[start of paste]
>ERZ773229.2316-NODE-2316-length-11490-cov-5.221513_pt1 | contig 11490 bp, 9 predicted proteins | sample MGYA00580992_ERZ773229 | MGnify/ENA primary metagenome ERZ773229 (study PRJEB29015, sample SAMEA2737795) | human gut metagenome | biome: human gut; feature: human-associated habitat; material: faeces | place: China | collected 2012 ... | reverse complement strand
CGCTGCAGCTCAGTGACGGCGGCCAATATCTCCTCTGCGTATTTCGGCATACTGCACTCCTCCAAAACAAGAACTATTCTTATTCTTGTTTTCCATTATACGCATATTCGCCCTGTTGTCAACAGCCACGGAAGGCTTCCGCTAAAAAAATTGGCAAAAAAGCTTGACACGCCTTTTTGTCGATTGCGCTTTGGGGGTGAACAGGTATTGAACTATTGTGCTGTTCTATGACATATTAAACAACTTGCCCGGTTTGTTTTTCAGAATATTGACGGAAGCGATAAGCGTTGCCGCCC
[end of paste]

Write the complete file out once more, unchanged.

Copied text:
>ERZ773229.2316-NODE-2316-length-11490-cov-5.221513_pt1 | contig 11490 bp, 9 predicted proteins | sample MGYA00580992_ERZ773229 | MGnify/ENA primary metagenome ERZ773229 (study PRJEB29015, sample SAMEA2737795) | human gut metagenome | biome: human gut; feature: human-associated habitat; material: faeces | place: China | collected 2012 ... | reverse complement strand
CGCTGCAGCTCAGTGACGGCGGCCAATATCTCCTCTGCGTATTTCGGCATACTGCACTCCTCCAAAACAAGAACTATTCTTATTCTTGTTTTCCATTATACGCATATTCGCCCTGTTGTCAACAGCCACGGAAGGCTTCCGCTAAAAAAATTGGCAAAAAAGCTTGACACGCCTTTTTGTCGATTGCGCTTTGGGGGTGAACAGGTATTGAACTATTGTGCTGTTCTATGACATATTAAACAACTTGCCCGGTTTGTTTTTCAGAATATTGACGGAAGCGATAAGCGTTGCCGCCC